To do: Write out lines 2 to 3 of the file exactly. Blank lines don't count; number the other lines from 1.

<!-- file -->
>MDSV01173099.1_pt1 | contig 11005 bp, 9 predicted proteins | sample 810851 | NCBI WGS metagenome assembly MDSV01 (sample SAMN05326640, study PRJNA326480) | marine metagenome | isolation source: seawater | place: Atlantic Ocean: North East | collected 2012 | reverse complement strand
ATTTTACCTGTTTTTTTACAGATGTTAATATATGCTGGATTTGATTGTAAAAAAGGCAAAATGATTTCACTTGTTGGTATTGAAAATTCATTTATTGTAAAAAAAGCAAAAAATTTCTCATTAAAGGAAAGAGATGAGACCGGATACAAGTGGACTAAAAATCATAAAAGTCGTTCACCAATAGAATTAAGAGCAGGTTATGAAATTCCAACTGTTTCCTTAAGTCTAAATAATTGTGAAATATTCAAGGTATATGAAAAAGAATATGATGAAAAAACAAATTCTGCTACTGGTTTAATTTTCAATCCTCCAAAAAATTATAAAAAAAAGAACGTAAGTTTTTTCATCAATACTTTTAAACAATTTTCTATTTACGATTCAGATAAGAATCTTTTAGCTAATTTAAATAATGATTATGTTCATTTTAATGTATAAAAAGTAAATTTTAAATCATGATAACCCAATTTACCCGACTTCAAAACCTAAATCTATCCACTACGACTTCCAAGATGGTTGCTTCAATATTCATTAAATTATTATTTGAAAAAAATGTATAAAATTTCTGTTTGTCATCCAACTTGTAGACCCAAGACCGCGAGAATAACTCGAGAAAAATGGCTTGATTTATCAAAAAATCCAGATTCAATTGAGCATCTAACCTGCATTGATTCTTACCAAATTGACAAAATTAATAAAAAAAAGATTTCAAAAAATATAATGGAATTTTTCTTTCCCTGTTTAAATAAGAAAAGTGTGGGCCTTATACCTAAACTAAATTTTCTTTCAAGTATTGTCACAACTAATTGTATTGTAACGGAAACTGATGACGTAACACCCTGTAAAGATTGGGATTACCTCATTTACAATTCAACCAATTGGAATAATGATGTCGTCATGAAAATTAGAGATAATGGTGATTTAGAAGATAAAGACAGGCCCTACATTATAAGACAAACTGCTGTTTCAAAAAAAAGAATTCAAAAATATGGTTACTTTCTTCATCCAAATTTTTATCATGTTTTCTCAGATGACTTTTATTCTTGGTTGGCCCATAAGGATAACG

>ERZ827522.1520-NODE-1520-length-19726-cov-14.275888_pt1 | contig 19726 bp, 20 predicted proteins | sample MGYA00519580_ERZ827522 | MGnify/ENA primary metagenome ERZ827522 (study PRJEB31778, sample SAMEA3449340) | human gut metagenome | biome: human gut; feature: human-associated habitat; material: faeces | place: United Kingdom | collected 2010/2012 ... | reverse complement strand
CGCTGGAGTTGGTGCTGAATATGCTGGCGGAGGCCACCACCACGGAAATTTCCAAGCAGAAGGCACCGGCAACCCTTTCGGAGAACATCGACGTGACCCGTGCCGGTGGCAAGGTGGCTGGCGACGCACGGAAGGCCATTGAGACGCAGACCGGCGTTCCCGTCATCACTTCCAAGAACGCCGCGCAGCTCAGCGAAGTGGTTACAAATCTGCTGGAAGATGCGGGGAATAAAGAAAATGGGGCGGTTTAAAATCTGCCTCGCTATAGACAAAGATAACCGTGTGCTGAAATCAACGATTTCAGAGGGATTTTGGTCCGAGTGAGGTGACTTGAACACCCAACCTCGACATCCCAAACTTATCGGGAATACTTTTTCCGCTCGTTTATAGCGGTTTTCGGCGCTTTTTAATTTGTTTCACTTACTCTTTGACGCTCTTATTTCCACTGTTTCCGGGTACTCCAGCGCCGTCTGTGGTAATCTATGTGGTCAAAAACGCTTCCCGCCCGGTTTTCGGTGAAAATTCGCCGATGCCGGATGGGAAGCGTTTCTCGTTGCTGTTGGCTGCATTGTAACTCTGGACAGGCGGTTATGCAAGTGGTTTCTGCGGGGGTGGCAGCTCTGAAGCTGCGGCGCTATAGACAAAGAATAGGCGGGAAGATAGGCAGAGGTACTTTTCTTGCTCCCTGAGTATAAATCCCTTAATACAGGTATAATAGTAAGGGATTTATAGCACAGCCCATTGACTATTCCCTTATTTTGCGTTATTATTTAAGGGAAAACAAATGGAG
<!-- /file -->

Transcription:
ATTTTACCTGTTTTTTTACAGATGTTAATATATGCTGGATTTGATTGTAAAAAAGGCAAAATGATTTCACTTGTTGGTATTGAAAATTCATTTATTGTAAAAAAAGCAAAAAATTTCTCATTAAAGGAAAGAGATGAGACCGGATACAAGTGGACTAAAAATCATAAAAGTCGTTCACCAATAGAATTAAGAGCAGGTTATGAAATTCCAACTGTTTCCTTAAGTCTAAATAATTGTGAAATATTCAAGGTATATGAAAAAGAATATGATGAAAAAACAAATTCTGCTACTGGTTTAATTTTCAATCCTCCAAAAAATTATAAAAAAAAGAACGTAAGTTTTTTCATCAATACTTTTAAACAATTTTCTATTTACGATTCAGATAAGAATCTTTTAGCTAATTTAAATAATGATTATGTTCATTTTAATGTATAAAAAGTAAATTTTAAATCATGATAACCCAATTTACCCGACTTCAAAACCTAAATCTATCCACTACGACTTCCAAGATGGTTGCTTCAATATTCATTAAATTATTATTTGAAAAAAATGTATAAAATTTCTGTTTGTCATCCAACTTGTAGACCCAAGACCGCGAGAATAACTCGAGAAAAATGGCTTGATTTATCAAAAAATCCAGATTCAATTGAGCATCTAACCTGCATTGATTCTTACCAAATTGACAAAATTAATAAAAAAAAGATTTCAAAAAATATAATGGAATTTTTCTTTCCCTGTTTAAATAAGAAAAGTGTGGGCCTTATACCTAAACTAAATTTTCTTTCAAGTATTGTCACAACTAATTGTATTGTAACGGAAACTGATGACGTAACACCCTGTAAAGATTGGGATTACCTCATTTACAATTCAACCAATTGGAATAATGATGTCGTCATGAAAATTAGAGATAATGGTGATTTAGAAGATAAAGACAGGCCCTACATTATAAGACAAACTGCTGTTTCAAAAAAAAGAATTCAAAAATATGGTTACTTTCTTCATCCAAATTTTTATCATGTTTTCTCAGATGACTTTTATTCTTGGTTGGCCCATAAGGATAACG

>ERZ827522.1520-NODE-1520-length-19726-cov-14.275888_pt1 | contig 19726 bp, 20 predicted proteins | sample MGYA00519580_ERZ827522 | MGnify/ENA primary metagenome ERZ827522 (study PRJEB31778, sample SAMEA3449340) | human gut metagenome | biome: human gut; feature: human-associated habitat; material: faeces | place: United Kingdom | collected 2010/2012 ... | reverse complement strand